A stunning matcha bowl, completely handcrafted by Studio Risou. The bowl is immersed in an almost transparent, pale blue ash-grey (hai 灰) finish with a pronounced craquelure effect (kannyū 貫入) created by a delicate and intricate glaze (uwagusuri 釉薬).
Product Seiji chawan tea bowl
Origin Kyoto, Japan
Studio Risou
Colour/Glaze Light ashy blue with crackles
Material Ceramic
Form Ido-gata (井戸形)
Dimensions ø13,2cm, H 7cm
Coat Seiji Celadon (青磁) with kan-nyu (貫入) Craquelé
Artist's Mark With studio stamp

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Risou 利宋窯

The Risou kiln was started by Toshio Furukawa (古川利男, b.1949) who was captivated by Song Dynasty celadon, specifically opening his kiln to study the style and develop his own seiji wares. The name Risou is made by taking the first character of Toshio combined with the character Sou of the Chinese Song dynasty. Today, the Risou kiln is known for its mastery of the different crackled seijiyu glazes and is now in its second generation, headed up by the eldest son Takuro Furukawa (古川拓郎, b.1979).



Kyo- and Kiyomizu-yaki are terms often used together or interchangeably for stoneware or porcelain pottery produced in the ancient imperial city of Kyoto, and are representative of a wide variety of different styles of ceramics. From 794 to 1603, Kyoto was the imperial capital and attracted the most skilled artisans in the country. Even after the seat of government was moved to Edo, now Tokyo, Kyoto remained the cultural and intellectual centre of Japan. As such, it attracted Japan's most skilled artisans, who were supported by the nobility as well as the purchasing power of the market. This gave Kyô-yaki a special status in Japanese ceramics and for a long time it even determined the style of the whole country. Typical Kyoto wares are decorated with colourful, hand-painted motifs using overglaze enamel pigments: a technique that emerged in the 17th century and is still a trademark of Kyo-yaki today.

Seiji 青磁 – Celadon

Literally “green porcelain”, or celadon as it has long been known in Europe, is a type of jade green pottery that originated in ancient China. The glaze, known as Seiji in Japanese, is an ash glaze containing iron oxide, which is reduction fired at temperatures of over 1,200 degrees celsius, resulting in colours that (traditionally) vary from blue to green depending on the iron ratio and firing methods. The technique spread to Korea, Southeast Asia and Japan – where powder blue funsei (粉青) celadon wares produced in China during the Southern Song Dynasty (1127-1279) were especially cherished. Like fissures on the ice of a frozen lake as Spring approaches, the cracking that appears on the surface of glazed ceramics is known as kan-nyu (貫入) and, is highly regarded for its aesthetic quality. This crackle appears as a result of the differing expansion and contraction rates between the base and glaze during firing.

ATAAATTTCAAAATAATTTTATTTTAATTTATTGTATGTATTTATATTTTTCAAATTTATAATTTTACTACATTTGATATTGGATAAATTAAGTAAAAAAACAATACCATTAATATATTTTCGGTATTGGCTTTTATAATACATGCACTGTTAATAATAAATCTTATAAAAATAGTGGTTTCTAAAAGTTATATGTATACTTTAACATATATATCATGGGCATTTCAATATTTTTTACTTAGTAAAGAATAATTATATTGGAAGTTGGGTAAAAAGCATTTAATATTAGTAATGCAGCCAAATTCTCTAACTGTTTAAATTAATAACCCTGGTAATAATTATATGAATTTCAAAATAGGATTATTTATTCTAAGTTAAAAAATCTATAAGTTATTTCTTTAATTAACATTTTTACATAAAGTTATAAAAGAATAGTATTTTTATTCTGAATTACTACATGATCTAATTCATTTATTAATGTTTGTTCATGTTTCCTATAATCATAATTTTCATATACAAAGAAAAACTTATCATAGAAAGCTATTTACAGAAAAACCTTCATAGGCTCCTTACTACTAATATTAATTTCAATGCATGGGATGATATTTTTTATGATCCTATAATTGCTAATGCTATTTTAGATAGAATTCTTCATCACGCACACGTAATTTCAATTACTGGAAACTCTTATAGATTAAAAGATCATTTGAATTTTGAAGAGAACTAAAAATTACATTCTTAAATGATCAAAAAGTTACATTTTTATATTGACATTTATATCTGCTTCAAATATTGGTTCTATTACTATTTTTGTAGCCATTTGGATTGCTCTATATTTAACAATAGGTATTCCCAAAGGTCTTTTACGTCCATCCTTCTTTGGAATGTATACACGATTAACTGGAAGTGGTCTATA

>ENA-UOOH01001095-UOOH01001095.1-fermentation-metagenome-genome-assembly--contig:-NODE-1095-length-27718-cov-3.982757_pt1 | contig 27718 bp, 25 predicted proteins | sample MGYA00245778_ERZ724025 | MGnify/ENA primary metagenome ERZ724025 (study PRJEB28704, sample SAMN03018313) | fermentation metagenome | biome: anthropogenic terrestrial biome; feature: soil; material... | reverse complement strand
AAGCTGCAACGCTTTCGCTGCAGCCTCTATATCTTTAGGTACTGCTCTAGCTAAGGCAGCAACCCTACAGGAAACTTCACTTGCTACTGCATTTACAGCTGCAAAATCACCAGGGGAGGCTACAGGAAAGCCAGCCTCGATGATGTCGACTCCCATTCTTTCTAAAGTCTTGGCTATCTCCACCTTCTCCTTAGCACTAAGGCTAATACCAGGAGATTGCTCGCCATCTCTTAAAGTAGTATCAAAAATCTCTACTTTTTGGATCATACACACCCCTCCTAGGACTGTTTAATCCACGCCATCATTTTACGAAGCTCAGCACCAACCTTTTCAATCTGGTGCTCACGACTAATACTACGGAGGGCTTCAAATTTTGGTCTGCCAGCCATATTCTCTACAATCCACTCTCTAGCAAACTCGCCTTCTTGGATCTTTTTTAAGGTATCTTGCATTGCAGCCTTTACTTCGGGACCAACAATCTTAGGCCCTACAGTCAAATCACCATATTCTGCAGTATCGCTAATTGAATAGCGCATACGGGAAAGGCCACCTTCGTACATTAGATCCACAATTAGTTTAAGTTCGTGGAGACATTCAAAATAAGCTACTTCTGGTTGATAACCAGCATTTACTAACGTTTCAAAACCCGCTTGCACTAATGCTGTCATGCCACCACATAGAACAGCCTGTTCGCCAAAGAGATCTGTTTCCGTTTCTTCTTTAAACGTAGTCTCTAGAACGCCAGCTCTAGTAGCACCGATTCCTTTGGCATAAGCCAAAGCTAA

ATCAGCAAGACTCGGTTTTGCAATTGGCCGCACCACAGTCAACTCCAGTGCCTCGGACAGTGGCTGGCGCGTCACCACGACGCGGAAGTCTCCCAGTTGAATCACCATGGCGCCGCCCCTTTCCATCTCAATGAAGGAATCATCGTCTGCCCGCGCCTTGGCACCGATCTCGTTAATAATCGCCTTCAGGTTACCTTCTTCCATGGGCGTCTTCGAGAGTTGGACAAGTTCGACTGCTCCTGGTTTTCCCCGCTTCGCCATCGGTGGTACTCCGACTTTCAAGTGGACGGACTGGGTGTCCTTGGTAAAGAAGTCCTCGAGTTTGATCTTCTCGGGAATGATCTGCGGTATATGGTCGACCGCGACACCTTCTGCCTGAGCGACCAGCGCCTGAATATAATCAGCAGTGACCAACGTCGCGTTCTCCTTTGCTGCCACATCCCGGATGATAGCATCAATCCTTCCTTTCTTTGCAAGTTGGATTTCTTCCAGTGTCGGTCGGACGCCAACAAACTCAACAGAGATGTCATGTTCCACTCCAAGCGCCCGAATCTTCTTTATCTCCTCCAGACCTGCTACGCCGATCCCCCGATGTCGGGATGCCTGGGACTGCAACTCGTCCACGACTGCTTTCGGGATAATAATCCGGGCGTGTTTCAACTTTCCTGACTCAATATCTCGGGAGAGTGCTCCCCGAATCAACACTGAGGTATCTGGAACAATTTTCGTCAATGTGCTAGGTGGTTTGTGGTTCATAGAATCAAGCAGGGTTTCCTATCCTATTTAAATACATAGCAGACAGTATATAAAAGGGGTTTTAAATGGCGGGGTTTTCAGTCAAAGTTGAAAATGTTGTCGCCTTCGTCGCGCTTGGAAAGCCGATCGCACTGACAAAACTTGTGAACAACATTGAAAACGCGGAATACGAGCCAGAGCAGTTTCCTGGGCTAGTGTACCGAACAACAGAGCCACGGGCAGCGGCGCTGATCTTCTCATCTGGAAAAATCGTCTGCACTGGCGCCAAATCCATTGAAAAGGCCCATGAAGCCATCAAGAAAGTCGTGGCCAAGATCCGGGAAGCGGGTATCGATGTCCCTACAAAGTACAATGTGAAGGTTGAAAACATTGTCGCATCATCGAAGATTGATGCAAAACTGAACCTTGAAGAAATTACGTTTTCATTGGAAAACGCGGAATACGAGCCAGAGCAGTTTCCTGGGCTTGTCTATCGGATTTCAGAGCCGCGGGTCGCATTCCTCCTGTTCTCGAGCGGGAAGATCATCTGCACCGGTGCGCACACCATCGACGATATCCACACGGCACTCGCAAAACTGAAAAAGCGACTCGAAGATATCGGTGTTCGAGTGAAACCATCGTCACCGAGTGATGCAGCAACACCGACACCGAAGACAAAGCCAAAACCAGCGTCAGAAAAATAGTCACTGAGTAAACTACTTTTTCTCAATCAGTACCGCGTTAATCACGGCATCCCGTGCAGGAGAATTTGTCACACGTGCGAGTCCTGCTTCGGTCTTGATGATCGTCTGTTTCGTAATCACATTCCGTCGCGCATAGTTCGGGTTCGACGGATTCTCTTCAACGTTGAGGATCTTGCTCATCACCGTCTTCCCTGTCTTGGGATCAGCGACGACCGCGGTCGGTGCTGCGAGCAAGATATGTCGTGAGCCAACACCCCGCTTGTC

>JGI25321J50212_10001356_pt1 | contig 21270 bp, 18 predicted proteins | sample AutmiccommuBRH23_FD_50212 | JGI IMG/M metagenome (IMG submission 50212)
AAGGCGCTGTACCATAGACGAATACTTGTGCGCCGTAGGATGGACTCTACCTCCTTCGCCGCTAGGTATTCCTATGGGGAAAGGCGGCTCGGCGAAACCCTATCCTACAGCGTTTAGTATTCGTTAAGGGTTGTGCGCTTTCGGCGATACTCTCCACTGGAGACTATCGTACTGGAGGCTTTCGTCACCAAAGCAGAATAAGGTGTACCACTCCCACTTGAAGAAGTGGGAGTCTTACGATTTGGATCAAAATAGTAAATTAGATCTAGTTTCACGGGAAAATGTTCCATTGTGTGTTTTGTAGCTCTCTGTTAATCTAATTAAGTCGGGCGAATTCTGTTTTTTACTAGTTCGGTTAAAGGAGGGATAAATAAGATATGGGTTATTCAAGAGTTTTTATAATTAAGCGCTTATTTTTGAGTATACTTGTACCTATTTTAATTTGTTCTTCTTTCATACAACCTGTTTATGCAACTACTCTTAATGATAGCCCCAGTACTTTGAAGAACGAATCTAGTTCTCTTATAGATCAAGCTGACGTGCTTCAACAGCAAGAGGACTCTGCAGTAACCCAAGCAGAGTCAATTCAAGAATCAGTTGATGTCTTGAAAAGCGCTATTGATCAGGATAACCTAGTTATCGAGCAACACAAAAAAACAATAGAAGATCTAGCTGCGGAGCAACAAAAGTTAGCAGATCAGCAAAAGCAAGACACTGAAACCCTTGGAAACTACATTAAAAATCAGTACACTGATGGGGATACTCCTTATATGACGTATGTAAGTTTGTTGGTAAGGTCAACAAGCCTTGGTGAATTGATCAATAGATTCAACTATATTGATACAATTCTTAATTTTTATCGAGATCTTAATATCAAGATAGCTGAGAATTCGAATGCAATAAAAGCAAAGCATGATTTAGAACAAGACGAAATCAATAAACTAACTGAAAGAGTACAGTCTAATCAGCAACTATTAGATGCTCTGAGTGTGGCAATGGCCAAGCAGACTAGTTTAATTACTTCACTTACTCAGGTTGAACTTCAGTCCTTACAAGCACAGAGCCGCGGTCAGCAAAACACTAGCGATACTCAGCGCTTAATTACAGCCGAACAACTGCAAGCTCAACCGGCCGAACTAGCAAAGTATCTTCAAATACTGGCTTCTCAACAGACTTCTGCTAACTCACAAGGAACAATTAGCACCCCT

This high-quality matcha bowl is best cleaned with lukewarm water. It should be hand-washed without the use of detergent. Rinse the bowl immediately after use and dry with a clean cloth. Matcha residue that remains in the matchawan too long can adversely affect the taste of future brews.

Do not put boiling water in the bowl.

If necessary, matcha or green tea leaves can be used for more intensive cleaning. To do this, take a handful of quality green tea (ideally Japanese sencha), steep the leaves for just a few seconds in 70°C hot water, then wipe the bowl thoroughly with them. The antioxidative power of the green tea will provide natural cleansing without affecting flavour. Matcha powder can also be used for this purpose.

Before the first use, we recommended rinsing the bowl several times with lukewarm water and rubbing it with green tea leaves or matcha, as described above. This will neutralise any odour that may be present in the new bowl.

Product Details

Chawan 茶碗

The tea bowl, known as a chawan or matchawan, originated in China and began to be imported to Japan in the 13th century. To this day the chawan is used in the Japanese tea ceremony to serve koicha: a thick, dark tea made with the finest matcha, as well as usucha: a thinner, frothier, diluted version – how matcha is more typically prepared. Chawan come in a variety of shapes and regional styles, sometimes with the addition of seasonal motifs, making them popular collectors' items.

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